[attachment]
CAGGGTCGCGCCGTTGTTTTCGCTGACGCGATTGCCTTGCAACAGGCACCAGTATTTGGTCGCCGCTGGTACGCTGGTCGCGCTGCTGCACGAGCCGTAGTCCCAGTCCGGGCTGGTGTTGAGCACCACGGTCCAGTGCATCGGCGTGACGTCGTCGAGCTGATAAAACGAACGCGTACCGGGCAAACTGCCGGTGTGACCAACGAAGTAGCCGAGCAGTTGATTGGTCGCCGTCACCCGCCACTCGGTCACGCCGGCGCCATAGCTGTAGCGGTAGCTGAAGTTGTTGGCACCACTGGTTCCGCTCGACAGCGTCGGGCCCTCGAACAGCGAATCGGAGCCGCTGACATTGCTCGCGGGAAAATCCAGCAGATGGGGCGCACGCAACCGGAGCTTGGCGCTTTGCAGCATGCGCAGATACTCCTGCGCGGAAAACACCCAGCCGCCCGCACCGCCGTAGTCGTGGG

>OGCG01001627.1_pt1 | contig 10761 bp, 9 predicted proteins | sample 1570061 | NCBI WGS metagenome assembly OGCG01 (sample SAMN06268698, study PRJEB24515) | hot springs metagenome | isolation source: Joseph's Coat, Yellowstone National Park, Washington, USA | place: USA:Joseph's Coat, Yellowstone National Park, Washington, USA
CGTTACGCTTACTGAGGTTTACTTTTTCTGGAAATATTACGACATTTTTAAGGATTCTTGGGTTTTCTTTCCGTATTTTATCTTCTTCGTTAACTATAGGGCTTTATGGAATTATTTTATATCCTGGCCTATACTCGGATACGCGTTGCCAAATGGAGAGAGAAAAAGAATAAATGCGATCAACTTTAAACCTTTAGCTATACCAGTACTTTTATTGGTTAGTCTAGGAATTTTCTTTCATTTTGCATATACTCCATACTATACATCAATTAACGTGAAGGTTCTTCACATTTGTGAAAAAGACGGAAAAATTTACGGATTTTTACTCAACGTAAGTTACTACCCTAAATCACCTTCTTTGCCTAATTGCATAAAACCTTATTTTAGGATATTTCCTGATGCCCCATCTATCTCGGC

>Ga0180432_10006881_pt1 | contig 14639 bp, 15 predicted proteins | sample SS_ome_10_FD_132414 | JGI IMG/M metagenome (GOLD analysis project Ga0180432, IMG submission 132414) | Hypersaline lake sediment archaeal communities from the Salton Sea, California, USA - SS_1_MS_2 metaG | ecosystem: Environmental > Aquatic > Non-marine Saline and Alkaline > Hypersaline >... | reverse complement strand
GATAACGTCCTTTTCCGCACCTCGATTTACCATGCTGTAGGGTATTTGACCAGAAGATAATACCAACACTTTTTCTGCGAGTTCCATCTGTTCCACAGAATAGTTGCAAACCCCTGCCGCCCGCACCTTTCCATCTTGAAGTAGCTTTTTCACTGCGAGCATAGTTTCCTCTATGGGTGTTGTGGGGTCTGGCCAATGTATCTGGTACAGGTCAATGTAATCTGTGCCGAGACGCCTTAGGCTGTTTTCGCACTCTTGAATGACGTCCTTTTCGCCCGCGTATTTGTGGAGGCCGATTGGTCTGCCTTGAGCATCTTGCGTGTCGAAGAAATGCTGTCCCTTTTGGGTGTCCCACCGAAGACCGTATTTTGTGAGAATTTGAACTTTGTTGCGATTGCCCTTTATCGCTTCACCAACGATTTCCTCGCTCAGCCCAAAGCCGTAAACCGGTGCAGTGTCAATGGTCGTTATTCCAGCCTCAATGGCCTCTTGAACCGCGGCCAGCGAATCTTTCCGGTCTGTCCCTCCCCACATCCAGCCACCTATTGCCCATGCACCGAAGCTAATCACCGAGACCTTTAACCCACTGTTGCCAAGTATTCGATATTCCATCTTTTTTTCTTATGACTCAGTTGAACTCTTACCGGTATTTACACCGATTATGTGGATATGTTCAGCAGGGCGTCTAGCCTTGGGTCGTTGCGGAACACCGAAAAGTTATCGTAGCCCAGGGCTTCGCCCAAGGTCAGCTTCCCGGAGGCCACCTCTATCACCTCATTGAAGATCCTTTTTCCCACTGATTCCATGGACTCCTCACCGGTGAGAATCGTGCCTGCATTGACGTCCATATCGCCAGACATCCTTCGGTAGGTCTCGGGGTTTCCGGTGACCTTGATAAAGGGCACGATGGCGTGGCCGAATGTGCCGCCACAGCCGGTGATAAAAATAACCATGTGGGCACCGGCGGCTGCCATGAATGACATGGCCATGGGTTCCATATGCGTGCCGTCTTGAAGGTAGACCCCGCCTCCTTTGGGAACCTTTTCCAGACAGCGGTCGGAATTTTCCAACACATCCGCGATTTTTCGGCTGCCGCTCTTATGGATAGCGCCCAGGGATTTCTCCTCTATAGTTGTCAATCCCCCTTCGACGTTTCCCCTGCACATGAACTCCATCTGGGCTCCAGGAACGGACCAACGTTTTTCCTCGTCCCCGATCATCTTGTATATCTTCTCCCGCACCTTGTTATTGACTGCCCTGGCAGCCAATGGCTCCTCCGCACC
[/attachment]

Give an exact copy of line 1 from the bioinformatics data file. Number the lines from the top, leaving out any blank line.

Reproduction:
CAGGGTCGCGCCGTTGTTTTCGCTGACGCGATTGCCTTGCAACAGGCACCAGTATTTGGTCGCCGCTGGTACGCTGGTCGCGCTGCTGCACGAGCCGTAGTCCCAGTCCGGGCTGGTGTTGAGCACCACGGTCCAGTGCATCGGCGTGACGTCGTCGAGCTGATAAAACGAACGCGTACCGGGCAAACTGCCGGTGTGACCAACGAAGTAGCCGAGCAGTTGATTGGTCGCCGTCACCCGCCACTCGGTCACGCCGGCGCCATAGCTGTAGCGGTAGCTGAAGTTGTTGGCACCACTGGTTCCGCTCGACAGCGTCGGGCCCTCGAACAGCGAATCGGAGCCGCTGACATTGCTCGCGGGAAAATCCAGCAGATGGGGCGCACGCAACCGGAGCTTGGCGCTTTGCAGCATGCGCAGATACTCCTGCGCGGAAAACACCCAGCCGCCCGCACCGCCGTAGTCGTGGG